Tai chi is an ancient Chinese exercise that uses an integrated mind-body approach to enhance muscle function, balance, and flexibility and has been known to reduce pain, depression and anxiety in those who practice the exercise.
Osteoarthritis, or OA as it is commonly called, is the most common joint disease affecting middle age and older people. It can limit movement and cause pain and swelling.
"Tai chi mind-body exercise appears to provide an important approach for self-care and self-management for knee OA; however, these results should be confirmed by future large studies," said Dr Chenchen Wan, MSc, Tufts Medical Center, Division of Rheumatology, and lead investigator in the study.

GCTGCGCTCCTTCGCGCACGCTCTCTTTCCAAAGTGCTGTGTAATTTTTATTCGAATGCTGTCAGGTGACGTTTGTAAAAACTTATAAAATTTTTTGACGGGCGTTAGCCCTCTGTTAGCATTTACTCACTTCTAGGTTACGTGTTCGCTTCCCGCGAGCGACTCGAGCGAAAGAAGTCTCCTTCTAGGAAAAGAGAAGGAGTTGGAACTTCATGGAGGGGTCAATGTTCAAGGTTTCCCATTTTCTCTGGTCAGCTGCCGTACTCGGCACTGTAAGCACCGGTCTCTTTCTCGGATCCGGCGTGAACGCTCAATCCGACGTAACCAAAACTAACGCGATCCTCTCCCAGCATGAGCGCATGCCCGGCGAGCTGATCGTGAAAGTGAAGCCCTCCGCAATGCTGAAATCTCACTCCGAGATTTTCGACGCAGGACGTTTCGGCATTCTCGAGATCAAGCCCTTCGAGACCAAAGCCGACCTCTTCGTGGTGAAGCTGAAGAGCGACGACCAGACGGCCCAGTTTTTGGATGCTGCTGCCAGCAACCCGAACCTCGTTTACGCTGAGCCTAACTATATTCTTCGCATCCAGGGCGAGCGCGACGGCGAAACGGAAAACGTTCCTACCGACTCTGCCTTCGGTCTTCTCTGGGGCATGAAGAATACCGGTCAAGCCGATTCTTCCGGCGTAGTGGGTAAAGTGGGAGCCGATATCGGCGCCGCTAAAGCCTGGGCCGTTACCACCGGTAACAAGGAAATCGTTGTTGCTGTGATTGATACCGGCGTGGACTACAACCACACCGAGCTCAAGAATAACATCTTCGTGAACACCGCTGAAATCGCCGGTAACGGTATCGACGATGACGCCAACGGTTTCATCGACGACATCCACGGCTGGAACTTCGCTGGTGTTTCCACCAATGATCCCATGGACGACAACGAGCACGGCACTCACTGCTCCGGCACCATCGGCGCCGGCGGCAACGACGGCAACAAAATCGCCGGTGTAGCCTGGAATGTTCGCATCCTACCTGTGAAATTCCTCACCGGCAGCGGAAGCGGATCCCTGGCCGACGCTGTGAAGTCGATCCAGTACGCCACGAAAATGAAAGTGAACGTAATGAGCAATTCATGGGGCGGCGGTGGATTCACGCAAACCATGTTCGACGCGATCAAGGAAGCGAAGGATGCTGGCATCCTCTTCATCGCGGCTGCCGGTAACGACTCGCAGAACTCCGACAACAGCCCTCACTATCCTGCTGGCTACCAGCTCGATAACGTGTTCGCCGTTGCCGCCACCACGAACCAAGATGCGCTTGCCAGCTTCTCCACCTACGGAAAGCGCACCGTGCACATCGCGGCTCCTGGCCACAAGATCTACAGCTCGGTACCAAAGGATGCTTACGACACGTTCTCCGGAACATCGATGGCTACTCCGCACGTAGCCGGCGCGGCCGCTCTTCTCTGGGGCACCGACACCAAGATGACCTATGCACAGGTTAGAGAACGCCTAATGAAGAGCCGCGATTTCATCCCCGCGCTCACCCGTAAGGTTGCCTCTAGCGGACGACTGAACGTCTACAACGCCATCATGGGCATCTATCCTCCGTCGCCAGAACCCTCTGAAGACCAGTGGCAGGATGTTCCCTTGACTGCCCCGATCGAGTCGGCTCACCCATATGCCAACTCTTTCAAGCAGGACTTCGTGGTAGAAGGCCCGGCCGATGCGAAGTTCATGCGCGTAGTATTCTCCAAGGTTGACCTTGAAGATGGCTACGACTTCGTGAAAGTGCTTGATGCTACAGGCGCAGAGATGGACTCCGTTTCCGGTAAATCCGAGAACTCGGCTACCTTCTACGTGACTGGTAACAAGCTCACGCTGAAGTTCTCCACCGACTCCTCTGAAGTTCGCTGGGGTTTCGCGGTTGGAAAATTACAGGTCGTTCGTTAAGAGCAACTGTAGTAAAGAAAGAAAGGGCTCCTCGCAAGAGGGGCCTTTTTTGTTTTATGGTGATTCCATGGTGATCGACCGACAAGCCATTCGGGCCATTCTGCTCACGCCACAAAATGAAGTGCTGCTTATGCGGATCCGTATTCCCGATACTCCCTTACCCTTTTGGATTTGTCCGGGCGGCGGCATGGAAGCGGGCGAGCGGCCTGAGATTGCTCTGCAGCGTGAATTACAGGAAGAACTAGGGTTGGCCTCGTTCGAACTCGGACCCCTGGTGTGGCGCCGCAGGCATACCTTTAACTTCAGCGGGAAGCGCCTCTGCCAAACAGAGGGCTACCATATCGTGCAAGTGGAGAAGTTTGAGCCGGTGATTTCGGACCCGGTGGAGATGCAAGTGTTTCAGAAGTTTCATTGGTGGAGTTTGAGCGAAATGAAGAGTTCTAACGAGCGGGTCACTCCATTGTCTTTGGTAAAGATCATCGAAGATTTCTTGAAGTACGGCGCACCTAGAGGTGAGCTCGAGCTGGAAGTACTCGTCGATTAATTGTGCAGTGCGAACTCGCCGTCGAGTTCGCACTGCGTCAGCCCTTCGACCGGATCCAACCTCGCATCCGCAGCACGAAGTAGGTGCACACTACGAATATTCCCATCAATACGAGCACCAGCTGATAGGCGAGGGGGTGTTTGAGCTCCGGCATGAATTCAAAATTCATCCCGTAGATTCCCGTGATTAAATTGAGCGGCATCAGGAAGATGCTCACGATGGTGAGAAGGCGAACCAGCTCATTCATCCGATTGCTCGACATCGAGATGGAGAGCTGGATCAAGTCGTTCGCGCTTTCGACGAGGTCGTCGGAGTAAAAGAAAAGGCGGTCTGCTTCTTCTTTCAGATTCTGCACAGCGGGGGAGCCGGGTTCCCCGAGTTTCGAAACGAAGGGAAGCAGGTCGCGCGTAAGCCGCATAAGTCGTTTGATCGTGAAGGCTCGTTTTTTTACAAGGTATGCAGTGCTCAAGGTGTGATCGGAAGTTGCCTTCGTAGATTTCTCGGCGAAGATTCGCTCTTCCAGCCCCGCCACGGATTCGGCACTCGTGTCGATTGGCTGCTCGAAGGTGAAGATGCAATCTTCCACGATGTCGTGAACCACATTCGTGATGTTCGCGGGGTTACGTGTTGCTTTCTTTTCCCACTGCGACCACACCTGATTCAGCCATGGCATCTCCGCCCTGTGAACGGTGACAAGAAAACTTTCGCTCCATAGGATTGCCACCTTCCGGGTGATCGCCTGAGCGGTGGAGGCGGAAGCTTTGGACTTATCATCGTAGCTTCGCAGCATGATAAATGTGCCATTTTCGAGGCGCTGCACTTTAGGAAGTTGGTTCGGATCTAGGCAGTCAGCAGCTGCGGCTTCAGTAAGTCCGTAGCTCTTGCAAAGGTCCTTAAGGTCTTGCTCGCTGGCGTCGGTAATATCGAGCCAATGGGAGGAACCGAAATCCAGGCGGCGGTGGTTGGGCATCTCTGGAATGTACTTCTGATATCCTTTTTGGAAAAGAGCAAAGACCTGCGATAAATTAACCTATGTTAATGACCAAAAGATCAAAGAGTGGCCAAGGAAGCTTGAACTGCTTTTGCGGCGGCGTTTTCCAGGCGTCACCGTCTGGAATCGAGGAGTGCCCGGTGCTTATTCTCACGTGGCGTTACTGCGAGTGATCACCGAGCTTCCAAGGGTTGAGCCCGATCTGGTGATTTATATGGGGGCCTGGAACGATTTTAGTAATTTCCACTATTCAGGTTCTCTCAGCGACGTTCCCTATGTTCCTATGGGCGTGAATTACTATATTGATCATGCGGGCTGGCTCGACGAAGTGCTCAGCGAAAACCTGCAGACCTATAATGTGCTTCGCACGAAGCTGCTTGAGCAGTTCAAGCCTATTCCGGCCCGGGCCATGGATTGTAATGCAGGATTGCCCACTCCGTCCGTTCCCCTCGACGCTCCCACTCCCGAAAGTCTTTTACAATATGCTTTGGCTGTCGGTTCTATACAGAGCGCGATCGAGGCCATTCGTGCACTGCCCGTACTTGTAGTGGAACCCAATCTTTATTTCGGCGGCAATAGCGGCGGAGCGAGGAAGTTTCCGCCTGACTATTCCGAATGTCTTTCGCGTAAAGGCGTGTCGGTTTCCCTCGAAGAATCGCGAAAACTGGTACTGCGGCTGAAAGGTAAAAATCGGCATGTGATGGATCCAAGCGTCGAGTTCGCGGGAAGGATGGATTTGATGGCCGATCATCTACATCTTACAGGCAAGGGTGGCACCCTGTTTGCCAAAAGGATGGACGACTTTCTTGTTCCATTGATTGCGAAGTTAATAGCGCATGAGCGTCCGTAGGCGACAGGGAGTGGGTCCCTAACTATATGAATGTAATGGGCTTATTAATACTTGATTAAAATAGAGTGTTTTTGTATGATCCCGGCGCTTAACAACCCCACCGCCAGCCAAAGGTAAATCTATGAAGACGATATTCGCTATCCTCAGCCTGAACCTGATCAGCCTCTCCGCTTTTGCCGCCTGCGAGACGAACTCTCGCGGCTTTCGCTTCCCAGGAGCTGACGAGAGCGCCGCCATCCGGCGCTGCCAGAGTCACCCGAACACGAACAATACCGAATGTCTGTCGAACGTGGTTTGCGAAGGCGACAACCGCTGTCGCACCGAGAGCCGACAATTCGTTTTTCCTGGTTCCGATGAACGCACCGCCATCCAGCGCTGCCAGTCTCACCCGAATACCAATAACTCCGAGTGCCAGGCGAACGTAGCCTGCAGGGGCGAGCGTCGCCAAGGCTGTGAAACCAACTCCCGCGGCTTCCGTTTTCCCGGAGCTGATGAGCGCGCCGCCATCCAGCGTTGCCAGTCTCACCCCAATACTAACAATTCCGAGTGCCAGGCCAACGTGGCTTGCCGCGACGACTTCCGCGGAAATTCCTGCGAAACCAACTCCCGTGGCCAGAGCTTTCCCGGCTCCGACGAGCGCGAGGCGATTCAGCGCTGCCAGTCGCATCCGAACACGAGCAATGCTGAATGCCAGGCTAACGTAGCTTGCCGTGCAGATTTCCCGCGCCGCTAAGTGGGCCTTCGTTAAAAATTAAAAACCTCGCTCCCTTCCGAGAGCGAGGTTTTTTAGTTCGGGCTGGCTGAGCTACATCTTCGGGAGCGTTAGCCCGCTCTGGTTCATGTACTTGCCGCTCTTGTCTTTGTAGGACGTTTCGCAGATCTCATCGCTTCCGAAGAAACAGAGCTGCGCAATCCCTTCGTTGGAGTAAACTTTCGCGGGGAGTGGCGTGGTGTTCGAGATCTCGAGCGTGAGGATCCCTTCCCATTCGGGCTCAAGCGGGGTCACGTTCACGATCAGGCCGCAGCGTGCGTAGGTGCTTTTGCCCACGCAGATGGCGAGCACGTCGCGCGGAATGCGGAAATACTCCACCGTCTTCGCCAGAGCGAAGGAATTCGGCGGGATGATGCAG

In the new study, the researchers from Tufts Medical Center set out to determine if tai chi could successfully treat the physical and mental effects of severe knee OA.
They recruited a total of 40 patients who were on average 65 years in age and moderately overweight, and had knee OA for approximately 10 years; 75 percent of the patients were female and 70 percent were Caucasian.
The participants were introduced to either tai chi (10 modified forms from he classical Yang style) or to conventional stretching and wellness education.
Each group received the intervention twice-weekly for 60 minutes over the course of 12 weeks.
They found that tai chi is effective in the treatment of the pain and physical impairments in people with severe knee OA.
The research was presented at the American College of Rheumatology Annual Scientific Meeting in San Francisco, Calif.